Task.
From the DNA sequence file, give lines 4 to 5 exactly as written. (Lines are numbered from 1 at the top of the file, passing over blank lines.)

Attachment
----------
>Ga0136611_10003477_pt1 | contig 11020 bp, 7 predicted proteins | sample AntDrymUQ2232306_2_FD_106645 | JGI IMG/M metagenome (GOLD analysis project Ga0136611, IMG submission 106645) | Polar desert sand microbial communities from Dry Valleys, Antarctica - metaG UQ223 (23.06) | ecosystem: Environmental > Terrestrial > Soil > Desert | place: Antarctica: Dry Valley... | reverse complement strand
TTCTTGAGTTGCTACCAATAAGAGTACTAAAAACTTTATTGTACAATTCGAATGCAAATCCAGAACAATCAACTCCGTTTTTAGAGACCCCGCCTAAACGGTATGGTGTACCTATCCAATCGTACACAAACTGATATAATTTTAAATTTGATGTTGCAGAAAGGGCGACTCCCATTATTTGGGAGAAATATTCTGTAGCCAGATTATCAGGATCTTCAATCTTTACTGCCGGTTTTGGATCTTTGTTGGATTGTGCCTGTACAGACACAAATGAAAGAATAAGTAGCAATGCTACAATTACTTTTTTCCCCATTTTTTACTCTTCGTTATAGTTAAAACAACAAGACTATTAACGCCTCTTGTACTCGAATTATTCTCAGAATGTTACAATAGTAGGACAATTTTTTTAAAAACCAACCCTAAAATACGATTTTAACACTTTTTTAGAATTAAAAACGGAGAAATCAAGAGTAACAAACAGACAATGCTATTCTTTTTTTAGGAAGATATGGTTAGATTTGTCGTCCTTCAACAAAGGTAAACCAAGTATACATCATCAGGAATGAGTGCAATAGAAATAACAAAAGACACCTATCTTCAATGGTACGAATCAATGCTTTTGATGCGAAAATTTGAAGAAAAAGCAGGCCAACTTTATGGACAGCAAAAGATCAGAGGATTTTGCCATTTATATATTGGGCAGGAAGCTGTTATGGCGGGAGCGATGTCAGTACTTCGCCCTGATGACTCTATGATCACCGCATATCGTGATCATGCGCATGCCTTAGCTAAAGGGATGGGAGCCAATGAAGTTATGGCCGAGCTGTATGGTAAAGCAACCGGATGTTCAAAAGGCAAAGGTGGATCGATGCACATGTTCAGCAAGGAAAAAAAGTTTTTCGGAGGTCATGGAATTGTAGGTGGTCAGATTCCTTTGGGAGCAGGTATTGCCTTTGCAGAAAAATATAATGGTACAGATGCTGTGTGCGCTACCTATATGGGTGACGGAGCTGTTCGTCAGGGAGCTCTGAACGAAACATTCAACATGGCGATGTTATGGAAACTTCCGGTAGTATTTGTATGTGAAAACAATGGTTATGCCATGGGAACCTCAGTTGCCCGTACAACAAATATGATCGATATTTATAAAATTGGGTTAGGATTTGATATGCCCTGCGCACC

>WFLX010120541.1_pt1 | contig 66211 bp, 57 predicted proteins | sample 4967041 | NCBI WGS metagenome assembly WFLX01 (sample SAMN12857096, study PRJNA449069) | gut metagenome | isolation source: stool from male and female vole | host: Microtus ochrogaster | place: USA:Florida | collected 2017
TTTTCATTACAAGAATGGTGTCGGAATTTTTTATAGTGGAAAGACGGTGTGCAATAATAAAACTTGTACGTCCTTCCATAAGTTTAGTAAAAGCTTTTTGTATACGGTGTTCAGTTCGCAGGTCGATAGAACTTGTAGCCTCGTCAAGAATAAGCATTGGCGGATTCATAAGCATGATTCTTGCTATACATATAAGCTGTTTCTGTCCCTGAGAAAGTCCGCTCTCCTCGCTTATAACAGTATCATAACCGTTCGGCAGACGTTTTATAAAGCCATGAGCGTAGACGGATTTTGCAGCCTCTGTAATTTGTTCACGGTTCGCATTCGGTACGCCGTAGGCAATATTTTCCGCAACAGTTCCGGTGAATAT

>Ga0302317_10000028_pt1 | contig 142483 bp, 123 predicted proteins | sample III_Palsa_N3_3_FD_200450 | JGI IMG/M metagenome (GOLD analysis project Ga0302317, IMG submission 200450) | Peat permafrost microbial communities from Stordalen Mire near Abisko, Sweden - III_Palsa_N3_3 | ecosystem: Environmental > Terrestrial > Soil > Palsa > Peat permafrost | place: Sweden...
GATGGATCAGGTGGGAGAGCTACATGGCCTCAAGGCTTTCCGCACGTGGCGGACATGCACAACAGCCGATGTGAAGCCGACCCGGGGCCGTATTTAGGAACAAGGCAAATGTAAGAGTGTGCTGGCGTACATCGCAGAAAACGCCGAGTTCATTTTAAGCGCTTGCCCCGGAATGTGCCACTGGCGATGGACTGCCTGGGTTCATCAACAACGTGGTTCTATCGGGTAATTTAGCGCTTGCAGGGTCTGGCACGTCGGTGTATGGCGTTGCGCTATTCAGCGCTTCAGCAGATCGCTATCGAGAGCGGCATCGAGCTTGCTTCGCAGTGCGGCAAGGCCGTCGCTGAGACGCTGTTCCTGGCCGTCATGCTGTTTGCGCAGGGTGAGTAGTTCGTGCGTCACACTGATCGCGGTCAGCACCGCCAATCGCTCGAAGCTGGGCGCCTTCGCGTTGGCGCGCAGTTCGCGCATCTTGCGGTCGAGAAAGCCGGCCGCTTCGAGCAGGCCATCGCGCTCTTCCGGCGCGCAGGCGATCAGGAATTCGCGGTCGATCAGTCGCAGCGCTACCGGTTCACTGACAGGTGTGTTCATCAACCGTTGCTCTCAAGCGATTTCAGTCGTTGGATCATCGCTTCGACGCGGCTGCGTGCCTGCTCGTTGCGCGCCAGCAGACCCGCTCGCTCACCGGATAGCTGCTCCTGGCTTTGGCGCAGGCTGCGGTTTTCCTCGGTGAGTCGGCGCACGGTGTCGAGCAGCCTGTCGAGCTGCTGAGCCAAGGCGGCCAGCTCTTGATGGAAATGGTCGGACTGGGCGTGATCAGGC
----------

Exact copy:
TTTTCATTACAAGAATGGTGTCGGAATTTTTTATAGTGGAAAGACGGTGTGCAATAATAAAACTTGTACGTCCTTCCATAAGTTTAGTAAAAGCTTTTTGTATACGGTGTTCAGTTCGCAGGTCGATAGAACTTGTAGCCTCGTCAAGAATAAGCATTGGCGGATTCATAAGCATGATTCTTGCTATACATATAAGCTGTTTCTGTCCCTGAGAAAGTCCGCTCTCCTCGCTTATAACAGTATCATAACCGTTCGGCAGACGTTTTATAAAGCCATGAGCGTAGACGGATTTTGCAGCCTCTGTAATTTGTTCACGGTTCGCATTCGGTACGCCGTAGGCAATATTTTCCGCAACAGTTCCGGTGAATAT

>Ga0302317_10000028_pt1 | contig 142483 bp, 123 predicted proteins | sample III_Palsa_N3_3_FD_200450 | JGI IMG/M metagenome (GOLD analysis project Ga0302317, IMG submission 200450) | Peat permafrost microbial communities from Stordalen Mire near Abisko, Sweden - III_Palsa_N3_3 | ecosystem: Environmental > Terrestrial > Soil > Palsa > Peat permafrost | place: Sweden...